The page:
We stand on this mighty Rock of Christ, and his shed blood for our sins, and for the sins of the Pals family, and on his victorious triumph over death. And standing on this Rock we pray . . .
For these parents — grandparents, great-grandparents — who sit with pieces of thread in their hands from a fabric of life woven from the womb, and then consumed. Father, we ask that you would sustain in their hearts an unshakeable confidence that the countless hours of investment in Jamison and Kathryne and the children were not in vain. Because your promise in1 Corinthians 15:58
that their labors were not in vain is built with a mighty “therefore” on the massive foundation of the greatest chapter in the Bible about the blood-bought resurrection of Christ and his people from the dead.
And we pray for these brothers and sisters of Jamison and Kathryne that in spite of the sudden and horrific severing of priceless sibling ties they will feel the unbreakable bond that binds them still through the brotherhood of Jesus, who said, “Who are my brothers and sisters? Here are my brothers and sisters! Whoever does the will of God, he is my brother and sister and mother.” Lord, cause this family to know and feel: This circle is not broken.
And we pray for these cousins — the children. O God, make the risen, living, reigning Jesus real to them. And as they taste what we could wish no child would have to taste, grant them to know and feel that in the arms of Jesus all are well, for he did not promise, “I will be with you to the end of your life,” but “to the end of the age.” In death and life.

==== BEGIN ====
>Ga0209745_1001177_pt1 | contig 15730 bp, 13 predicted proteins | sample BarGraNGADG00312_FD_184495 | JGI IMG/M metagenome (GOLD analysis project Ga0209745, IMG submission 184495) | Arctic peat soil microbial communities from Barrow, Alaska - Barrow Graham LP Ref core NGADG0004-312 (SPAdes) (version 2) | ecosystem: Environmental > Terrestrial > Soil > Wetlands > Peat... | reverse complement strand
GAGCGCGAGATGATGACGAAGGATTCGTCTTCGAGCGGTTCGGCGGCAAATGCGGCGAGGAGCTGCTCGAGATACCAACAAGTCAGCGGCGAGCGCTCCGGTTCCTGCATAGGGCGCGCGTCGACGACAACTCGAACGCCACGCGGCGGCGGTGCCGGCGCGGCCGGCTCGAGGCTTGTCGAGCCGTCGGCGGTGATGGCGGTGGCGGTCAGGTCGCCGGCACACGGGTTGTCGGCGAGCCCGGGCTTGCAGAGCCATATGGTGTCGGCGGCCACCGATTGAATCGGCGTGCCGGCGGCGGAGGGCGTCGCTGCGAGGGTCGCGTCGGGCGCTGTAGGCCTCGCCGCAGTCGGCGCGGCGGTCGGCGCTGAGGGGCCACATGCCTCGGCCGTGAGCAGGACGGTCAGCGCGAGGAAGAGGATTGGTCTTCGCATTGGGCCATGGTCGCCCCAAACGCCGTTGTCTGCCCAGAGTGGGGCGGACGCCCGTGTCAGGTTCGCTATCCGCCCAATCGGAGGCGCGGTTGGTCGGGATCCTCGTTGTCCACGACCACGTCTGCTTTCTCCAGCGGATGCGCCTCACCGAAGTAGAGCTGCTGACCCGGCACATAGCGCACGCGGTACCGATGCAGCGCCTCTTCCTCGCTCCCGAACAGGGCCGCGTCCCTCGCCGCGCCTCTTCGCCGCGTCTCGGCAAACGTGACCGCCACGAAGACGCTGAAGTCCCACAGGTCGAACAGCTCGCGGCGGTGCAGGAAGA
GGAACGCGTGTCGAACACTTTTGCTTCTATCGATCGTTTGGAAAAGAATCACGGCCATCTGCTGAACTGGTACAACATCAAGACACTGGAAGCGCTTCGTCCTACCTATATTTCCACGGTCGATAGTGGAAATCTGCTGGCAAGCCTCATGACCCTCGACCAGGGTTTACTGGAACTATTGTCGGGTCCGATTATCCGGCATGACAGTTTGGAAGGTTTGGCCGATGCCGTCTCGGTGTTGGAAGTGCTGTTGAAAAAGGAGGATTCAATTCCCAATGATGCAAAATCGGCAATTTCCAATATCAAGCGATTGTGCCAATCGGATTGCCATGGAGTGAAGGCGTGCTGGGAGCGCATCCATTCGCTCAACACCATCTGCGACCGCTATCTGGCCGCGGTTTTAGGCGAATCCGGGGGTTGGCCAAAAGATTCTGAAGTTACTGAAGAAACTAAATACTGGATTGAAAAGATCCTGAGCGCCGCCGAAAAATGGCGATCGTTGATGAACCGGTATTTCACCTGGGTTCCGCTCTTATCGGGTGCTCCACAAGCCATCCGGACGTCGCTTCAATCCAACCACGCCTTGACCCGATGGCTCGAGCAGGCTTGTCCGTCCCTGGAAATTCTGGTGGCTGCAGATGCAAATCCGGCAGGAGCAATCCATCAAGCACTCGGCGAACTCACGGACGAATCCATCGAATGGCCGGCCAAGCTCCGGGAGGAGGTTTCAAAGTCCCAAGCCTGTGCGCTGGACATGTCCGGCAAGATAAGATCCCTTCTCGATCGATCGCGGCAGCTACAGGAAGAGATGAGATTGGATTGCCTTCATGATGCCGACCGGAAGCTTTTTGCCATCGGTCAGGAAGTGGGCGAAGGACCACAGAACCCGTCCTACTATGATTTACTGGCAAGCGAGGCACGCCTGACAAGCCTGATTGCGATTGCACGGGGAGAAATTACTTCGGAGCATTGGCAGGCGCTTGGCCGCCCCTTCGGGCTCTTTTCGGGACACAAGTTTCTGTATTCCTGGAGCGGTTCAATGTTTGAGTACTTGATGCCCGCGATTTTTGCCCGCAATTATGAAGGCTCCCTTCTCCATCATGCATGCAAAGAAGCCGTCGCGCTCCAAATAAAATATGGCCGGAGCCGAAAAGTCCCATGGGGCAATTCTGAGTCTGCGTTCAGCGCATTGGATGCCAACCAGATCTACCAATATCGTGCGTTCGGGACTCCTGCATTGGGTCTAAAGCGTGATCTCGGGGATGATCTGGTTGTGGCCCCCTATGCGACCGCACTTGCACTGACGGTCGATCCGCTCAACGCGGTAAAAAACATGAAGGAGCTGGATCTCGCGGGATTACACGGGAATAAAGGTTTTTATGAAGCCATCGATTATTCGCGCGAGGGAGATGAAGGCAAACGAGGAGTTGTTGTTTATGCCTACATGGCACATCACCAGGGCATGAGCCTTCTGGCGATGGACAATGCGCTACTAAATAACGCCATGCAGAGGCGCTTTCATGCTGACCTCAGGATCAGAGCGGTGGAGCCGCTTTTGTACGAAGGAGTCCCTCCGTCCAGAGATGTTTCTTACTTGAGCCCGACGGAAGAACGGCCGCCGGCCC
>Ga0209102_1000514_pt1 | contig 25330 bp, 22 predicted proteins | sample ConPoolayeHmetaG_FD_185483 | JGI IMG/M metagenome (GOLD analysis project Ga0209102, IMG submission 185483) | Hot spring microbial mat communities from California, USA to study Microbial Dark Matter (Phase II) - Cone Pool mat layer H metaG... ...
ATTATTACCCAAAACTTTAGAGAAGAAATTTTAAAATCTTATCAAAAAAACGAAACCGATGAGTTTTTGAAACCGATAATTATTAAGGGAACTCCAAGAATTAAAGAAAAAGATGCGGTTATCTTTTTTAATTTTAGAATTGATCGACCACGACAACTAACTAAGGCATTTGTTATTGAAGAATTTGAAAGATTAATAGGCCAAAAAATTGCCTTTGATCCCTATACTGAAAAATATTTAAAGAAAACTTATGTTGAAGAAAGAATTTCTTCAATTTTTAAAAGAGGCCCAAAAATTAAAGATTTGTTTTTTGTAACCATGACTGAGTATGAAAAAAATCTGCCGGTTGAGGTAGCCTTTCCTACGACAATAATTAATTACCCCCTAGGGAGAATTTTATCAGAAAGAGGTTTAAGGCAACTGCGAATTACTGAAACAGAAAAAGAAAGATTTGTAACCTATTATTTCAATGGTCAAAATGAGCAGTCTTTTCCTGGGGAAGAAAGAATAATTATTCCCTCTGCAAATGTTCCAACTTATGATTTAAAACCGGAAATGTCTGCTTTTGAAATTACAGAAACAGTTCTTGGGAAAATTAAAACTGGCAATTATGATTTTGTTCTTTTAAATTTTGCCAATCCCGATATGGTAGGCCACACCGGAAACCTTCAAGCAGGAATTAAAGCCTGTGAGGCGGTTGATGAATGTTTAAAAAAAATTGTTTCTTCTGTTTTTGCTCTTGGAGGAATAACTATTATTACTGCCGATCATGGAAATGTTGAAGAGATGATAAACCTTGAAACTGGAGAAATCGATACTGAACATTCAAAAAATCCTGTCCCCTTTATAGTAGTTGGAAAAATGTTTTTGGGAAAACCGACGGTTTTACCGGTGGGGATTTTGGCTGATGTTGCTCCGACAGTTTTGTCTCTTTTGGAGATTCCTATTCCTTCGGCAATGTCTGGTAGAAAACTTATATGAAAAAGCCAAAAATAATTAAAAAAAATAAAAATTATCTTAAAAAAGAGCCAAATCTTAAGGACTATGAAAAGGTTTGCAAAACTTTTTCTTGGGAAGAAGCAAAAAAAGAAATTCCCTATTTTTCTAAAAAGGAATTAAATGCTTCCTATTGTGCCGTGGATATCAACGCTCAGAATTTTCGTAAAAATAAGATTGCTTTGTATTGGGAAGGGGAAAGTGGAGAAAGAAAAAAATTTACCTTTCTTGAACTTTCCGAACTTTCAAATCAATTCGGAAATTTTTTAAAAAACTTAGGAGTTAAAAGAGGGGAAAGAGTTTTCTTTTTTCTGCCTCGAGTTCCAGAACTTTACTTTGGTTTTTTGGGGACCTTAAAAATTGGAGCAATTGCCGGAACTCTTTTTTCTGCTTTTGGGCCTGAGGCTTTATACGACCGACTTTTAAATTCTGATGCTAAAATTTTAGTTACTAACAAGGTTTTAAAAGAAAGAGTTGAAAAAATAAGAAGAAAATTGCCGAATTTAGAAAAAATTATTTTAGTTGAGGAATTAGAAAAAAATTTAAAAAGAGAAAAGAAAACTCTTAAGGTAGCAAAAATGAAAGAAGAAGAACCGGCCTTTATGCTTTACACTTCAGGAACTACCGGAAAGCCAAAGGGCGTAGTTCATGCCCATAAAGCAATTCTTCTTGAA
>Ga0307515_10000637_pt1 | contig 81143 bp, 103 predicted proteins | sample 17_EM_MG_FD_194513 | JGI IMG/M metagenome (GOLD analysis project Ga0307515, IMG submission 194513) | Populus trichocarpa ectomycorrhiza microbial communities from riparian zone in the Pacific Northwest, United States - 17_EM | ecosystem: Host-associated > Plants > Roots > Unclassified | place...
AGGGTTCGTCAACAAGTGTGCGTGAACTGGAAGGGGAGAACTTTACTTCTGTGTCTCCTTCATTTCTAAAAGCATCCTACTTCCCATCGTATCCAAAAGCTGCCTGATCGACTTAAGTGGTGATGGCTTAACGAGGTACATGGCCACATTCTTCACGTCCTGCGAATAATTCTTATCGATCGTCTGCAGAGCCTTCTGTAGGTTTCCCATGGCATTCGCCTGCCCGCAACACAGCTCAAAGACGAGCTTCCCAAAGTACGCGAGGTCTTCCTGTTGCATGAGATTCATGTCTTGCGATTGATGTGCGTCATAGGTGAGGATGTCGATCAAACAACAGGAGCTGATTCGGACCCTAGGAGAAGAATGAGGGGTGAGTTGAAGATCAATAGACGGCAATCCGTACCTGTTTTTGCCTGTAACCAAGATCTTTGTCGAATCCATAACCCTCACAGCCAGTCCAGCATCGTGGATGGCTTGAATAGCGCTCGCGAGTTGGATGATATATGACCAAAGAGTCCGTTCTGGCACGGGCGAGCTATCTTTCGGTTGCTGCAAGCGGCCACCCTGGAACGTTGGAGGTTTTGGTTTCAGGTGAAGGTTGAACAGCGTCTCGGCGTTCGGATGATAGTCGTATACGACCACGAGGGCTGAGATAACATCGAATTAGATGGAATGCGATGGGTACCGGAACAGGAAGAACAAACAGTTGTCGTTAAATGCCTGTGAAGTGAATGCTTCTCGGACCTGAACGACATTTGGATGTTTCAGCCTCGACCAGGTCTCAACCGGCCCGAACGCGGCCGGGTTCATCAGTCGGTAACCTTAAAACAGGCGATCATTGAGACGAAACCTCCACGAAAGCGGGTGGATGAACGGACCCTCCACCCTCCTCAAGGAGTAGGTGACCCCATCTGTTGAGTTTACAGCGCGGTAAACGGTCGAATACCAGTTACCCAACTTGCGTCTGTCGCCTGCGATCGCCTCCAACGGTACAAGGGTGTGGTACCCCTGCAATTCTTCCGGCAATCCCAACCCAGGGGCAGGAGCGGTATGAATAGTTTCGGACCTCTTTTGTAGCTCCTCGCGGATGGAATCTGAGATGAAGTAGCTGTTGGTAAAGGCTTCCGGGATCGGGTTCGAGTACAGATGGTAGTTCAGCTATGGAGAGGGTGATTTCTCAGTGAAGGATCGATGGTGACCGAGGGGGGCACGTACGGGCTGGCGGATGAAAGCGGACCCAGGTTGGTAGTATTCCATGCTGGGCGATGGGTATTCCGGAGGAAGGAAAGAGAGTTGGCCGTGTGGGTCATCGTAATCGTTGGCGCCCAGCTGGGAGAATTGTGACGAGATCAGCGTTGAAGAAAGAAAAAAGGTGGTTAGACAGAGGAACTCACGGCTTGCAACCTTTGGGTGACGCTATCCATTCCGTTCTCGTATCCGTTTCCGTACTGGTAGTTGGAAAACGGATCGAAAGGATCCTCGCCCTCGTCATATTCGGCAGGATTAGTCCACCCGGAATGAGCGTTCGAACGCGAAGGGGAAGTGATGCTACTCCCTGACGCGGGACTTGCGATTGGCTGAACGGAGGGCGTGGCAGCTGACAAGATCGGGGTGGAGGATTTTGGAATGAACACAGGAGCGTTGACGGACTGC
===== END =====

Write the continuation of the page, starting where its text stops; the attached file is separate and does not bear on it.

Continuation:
And we pray for the young people who remain — in this church and throughout the world — that they may find the love of their lives — their Kathryne, their Jamison — and embrace together the second proposal Jamison made — to lead the family in obedience — “whether it is life or death or discomfort or disappointment . . . to take up our cross — just as he did — to suffer and die” (April 15
). Lord, in the name of Jesus, and by the blood of these five, I ask, raise up — raise up! — a legion of replacements for the global glory of his imperial Majesty, Jesus Christ. Forbid that any of your children would hear of this news, and waste their lives on trifles.
And we pray, Father, for Tony Weekly, whose head is covered with shame and whose hands are stained with blood. The heart of this family is not a vengeful heart. We pray that Mr. Weekly will find the one and only remedy for shame and guilt, Jesus. And we ask that, in time, through Christ, he would make his way to heaven, and know the indescribable miracle of reconciliation with those already there.
And finally, we pray for Japan, that the great idols of gold and silver and material success would fall before the blood of this family — that these five, even these three little ones, who have now grown to the fullness of their glory and the perfection of beauty, not through the trials of three score and ten, but in the twinkling of an eye — that these all — all five — might be found among the champions of the victory of the gospel in Japan.
In the name of Jesus and for his glory, Amen
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Labels: bitterness, death, gall, great loss, grief, loss of sleep . vanity, meaninglessness